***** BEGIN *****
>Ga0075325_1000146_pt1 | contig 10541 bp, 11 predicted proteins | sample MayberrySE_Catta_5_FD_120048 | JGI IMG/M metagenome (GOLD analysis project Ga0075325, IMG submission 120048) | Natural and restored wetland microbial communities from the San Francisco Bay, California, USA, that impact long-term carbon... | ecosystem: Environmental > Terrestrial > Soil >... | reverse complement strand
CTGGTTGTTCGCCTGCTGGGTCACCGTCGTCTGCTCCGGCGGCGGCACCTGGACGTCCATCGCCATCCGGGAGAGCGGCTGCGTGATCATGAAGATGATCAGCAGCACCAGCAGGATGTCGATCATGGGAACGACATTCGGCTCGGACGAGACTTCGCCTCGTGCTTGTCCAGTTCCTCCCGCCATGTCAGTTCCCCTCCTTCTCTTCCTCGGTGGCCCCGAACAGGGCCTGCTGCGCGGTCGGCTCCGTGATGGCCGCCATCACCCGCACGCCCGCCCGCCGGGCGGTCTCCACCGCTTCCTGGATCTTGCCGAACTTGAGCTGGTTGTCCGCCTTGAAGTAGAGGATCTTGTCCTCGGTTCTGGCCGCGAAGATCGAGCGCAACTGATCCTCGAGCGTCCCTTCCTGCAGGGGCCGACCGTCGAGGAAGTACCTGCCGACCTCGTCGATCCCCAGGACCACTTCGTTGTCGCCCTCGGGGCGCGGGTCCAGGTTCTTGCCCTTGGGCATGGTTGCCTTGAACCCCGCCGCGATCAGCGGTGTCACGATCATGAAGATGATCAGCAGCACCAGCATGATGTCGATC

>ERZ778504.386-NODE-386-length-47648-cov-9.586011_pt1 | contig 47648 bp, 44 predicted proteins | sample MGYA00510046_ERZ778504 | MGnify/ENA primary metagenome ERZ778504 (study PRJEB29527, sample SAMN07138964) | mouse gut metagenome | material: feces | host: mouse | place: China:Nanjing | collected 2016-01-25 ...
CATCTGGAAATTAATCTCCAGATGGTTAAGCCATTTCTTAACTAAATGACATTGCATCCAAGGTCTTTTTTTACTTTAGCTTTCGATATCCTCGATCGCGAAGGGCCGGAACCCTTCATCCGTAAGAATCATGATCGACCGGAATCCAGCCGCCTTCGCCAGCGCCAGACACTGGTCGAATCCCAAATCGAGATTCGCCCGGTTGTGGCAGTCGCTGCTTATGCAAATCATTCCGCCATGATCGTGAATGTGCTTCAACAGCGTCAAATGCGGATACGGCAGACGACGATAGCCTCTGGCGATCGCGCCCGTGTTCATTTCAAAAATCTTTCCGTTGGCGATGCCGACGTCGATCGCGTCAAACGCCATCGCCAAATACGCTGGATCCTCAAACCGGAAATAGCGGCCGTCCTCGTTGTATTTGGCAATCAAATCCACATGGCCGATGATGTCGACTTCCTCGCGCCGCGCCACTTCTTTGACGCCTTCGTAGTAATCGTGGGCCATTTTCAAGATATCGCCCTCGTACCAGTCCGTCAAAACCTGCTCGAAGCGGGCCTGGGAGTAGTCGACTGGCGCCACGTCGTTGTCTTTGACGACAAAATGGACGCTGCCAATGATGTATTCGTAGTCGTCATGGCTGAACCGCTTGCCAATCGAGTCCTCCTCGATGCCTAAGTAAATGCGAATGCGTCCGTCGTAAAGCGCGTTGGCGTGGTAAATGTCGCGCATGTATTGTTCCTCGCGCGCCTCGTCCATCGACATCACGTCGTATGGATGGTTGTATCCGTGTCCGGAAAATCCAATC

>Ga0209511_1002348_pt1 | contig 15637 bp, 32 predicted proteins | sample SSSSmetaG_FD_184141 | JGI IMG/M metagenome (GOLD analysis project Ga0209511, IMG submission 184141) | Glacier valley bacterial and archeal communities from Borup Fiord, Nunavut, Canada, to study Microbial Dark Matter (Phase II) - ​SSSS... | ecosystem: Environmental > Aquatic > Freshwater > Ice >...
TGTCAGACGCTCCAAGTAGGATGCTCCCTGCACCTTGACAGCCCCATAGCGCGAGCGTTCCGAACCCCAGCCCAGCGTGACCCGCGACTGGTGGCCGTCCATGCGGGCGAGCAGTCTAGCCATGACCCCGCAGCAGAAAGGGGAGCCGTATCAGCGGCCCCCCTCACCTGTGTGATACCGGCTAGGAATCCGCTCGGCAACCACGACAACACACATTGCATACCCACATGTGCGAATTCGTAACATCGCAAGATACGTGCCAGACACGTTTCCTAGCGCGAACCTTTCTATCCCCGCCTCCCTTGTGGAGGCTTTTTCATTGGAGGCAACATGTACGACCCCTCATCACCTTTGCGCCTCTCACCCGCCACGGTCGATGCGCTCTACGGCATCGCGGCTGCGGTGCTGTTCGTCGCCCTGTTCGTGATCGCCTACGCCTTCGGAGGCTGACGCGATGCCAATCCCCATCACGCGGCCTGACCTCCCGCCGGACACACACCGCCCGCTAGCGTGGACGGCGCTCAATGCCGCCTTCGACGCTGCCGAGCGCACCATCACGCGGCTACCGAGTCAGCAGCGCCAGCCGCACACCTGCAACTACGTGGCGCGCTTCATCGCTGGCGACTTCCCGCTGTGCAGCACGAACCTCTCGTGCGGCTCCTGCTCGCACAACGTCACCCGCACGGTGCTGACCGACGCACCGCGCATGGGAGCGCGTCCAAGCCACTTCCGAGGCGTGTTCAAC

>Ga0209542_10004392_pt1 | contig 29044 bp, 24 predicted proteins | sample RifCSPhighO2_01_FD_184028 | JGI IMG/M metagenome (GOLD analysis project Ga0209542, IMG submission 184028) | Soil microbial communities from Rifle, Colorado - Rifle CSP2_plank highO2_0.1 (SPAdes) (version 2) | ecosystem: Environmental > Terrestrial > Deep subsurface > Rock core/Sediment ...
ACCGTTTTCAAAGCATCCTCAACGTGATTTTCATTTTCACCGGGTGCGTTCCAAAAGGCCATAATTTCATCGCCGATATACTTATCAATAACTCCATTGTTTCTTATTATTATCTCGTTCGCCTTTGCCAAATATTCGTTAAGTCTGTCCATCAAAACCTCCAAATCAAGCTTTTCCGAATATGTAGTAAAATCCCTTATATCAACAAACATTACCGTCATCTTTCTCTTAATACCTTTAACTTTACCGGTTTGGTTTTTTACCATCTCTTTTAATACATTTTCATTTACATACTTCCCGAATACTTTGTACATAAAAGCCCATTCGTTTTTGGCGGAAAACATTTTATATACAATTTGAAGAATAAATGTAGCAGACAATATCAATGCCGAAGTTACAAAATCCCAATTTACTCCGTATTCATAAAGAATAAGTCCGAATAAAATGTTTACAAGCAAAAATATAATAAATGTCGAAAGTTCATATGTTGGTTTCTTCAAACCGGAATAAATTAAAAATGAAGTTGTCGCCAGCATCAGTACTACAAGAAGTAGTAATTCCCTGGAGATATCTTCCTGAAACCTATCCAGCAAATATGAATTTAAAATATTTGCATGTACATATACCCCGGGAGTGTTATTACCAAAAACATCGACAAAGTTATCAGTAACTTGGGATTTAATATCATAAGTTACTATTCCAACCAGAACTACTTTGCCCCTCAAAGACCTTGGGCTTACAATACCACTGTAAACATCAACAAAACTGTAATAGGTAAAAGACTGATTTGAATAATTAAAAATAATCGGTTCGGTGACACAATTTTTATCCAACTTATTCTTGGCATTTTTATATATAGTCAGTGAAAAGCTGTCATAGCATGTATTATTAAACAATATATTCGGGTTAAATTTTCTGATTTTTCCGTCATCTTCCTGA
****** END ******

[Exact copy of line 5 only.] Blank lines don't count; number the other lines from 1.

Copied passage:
>Ga0209511_1002348_pt1 | contig 15637 bp, 32 predicted proteins | sample SSSSmetaG_FD_184141 | JGI IMG/M metagenome (GOLD analysis project Ga0209511, IMG submission 184141) | Glacier valley bacterial and archeal communities from Borup Fiord, Nunavut, Canada, to study Microbial Dark Matter (Phase II) - ​SSSS... | ecosystem: Environmental > Aquatic > Freshwater > Ice >...